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  AIDS 2002 Barcelona
Barcelona, Spain July 7-12 2002
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Metabolic Complications of HIV and its Therapies: What Did We Learn in Barcelona?
Written by David Alain Wohl, MD, University of North Carolina AIDS Research and Treatment Center
  During the six days during which the 14th World AIDS Conference was held an estimated 50,000 people died of AIDS. They died as we in Barcelona listened to government leaders call for 'scaling-up' efforts to combat the spread of HIV, although reports of such efforts from their own countries were scarce. They died while results from studies of a new antiretroviral class made headlines, although these agents seem almost as out of reach to those in the developed world as basic antiretrovirals are to those living in developing nations. They died while we were lectured on why another conference would pass without a vaccine to prevent or treat HIV infection. And, they died as we learned how the pandemic has surged across Eastern Europe, Asia and the Caribbean in the two years since the last conference was held in Durban. Against this backdrop of suffering and disappointment it was easy to ask if body shape changes, elevated lipids and glucose intolerance really matter.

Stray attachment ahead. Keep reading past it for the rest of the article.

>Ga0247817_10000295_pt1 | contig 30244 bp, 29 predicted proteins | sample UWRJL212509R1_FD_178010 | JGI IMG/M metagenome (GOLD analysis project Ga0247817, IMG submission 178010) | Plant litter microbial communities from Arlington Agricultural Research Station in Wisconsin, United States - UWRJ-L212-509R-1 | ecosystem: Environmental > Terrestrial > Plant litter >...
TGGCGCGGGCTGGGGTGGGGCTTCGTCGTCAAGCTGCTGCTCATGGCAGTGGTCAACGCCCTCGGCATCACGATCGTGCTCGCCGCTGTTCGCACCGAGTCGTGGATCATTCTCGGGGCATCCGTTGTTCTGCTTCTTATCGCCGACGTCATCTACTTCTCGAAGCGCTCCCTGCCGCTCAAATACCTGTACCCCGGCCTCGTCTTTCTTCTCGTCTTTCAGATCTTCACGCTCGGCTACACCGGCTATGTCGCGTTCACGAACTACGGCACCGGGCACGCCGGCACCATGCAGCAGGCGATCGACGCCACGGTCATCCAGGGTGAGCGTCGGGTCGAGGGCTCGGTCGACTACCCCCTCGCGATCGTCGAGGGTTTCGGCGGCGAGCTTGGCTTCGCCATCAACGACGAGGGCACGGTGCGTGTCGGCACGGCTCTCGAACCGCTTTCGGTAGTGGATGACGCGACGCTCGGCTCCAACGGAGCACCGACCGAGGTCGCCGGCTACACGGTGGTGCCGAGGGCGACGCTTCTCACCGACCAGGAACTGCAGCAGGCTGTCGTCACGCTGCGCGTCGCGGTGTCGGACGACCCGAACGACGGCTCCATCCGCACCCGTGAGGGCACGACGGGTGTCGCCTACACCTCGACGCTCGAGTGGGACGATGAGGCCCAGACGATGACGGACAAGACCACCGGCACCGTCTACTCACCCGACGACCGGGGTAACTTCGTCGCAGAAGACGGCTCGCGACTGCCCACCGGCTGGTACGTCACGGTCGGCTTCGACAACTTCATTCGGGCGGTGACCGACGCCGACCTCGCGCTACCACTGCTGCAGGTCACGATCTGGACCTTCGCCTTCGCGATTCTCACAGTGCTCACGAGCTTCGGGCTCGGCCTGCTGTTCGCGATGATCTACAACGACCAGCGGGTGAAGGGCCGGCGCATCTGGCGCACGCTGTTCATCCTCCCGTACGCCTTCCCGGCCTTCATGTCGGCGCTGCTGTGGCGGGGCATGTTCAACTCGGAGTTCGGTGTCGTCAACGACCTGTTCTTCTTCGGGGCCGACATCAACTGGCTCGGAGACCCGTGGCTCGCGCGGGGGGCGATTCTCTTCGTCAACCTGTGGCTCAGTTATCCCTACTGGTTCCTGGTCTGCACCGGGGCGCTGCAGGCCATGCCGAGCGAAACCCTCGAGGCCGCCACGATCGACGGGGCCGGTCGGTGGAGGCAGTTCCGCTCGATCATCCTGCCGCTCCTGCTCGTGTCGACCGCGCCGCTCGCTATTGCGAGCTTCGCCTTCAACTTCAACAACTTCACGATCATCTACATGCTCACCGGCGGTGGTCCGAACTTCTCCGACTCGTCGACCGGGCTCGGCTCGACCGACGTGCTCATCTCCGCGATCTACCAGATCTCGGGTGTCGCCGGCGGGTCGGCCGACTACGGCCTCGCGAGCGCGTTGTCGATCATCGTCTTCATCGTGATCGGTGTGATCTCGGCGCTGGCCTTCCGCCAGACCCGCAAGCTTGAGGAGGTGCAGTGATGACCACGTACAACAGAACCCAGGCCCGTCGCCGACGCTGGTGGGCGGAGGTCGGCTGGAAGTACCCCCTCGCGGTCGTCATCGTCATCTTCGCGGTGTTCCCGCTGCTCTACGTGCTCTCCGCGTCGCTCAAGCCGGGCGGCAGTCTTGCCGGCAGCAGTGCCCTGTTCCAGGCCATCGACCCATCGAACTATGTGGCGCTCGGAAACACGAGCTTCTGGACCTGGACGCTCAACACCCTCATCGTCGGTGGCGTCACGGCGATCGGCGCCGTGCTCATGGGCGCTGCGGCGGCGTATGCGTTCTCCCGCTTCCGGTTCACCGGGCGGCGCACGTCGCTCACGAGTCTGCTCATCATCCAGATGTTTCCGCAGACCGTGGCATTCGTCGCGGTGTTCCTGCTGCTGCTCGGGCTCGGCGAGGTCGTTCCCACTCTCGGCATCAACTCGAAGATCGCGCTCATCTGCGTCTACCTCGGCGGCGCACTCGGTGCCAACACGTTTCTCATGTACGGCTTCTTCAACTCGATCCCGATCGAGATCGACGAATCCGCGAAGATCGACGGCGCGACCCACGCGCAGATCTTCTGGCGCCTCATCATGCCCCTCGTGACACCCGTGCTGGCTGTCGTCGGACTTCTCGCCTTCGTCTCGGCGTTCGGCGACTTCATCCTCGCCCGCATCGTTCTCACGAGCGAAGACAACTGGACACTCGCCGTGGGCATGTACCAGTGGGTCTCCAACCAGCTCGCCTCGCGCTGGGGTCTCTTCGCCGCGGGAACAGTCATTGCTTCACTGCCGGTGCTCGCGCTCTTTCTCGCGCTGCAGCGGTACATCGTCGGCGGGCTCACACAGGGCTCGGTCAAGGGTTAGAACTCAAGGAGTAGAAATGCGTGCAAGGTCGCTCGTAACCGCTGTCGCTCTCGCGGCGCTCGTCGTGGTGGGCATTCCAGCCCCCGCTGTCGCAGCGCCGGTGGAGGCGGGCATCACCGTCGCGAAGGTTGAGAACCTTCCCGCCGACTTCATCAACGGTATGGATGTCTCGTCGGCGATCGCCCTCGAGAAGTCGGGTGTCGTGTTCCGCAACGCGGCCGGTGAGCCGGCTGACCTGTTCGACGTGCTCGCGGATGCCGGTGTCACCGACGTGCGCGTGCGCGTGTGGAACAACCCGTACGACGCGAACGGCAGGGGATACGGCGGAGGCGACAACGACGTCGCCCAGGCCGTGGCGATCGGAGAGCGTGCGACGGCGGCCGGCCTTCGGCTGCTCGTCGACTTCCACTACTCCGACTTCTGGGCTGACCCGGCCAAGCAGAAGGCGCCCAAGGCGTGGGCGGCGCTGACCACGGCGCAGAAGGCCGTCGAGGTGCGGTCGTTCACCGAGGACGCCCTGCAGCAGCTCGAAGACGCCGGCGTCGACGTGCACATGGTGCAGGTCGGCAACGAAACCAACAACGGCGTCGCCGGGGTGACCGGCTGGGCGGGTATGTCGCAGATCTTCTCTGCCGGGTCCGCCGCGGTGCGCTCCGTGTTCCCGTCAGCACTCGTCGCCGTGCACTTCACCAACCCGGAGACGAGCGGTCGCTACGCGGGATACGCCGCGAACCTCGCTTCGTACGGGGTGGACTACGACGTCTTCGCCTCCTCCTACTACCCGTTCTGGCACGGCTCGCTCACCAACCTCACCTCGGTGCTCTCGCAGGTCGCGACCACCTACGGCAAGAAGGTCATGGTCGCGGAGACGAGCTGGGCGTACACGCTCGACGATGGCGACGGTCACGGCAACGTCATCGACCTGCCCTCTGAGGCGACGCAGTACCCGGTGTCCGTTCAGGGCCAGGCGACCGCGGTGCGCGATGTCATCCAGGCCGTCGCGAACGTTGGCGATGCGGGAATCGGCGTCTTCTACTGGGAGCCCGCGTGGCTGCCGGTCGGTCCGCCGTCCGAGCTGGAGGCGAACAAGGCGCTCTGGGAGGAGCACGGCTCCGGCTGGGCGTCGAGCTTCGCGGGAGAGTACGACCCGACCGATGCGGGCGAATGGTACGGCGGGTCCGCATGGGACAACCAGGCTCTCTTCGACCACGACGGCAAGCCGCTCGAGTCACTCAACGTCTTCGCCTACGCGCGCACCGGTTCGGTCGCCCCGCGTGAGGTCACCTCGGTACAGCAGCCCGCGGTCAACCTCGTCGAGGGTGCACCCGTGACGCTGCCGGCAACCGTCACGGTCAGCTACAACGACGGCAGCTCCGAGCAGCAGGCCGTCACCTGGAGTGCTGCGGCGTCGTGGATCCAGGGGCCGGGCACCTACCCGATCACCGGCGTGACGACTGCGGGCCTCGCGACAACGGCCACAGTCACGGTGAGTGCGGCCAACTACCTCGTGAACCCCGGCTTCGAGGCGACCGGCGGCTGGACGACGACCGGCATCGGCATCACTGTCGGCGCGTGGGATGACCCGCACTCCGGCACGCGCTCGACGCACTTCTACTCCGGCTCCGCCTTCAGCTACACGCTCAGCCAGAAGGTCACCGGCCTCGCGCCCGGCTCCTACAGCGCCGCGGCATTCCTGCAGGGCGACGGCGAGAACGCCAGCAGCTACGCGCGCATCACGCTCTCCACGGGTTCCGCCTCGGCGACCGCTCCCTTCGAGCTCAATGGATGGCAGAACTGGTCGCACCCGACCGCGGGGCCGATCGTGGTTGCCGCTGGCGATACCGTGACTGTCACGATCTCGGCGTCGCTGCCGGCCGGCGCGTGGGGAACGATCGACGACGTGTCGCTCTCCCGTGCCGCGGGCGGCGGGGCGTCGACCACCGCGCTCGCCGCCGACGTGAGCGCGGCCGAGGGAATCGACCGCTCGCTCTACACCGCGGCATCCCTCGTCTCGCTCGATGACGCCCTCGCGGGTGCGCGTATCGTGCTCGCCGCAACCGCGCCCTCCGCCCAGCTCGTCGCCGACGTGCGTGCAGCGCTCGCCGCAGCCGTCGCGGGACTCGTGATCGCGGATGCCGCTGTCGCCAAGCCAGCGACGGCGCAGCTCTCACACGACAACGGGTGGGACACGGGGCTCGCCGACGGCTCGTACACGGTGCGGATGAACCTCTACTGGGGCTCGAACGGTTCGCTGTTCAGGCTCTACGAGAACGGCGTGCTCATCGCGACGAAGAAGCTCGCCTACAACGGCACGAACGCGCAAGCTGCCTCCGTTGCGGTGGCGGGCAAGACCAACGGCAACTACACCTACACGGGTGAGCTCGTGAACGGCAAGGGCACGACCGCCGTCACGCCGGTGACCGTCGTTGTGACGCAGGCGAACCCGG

They do. Antiretroviral therapies are beginning to be prescribed in developing nations and their use in these areas will almost certainly grow exponentially, albeit belatedly. Complications associated with these drugs are sure to follow. For those living in the parts of the world thirsting for HIV treatment these complications may seem trivial compared with devastating opportunistic infections (of what concern is hypertriglyceridemia when young people are dying from cryptococcal meningitis?), yet, we the privileged have learned that these complications can impact the acceptance and adherence of these medications. For us complications are a frustrating reminder of the fragility of our newfound success in controlling HIV. Viral loads drop but lipids rise and cheeks sink. People start needing insulin. Others combat lipid levels that break indoor records. Whether in Malawi or Miami body shape and other metabolic problems present dangerous obstacles to delivery of HIV care and need to be reckoned with. If we understand metabolic problems associated with HIV now we will have the best hope of avoiding them wherever these drugs are used.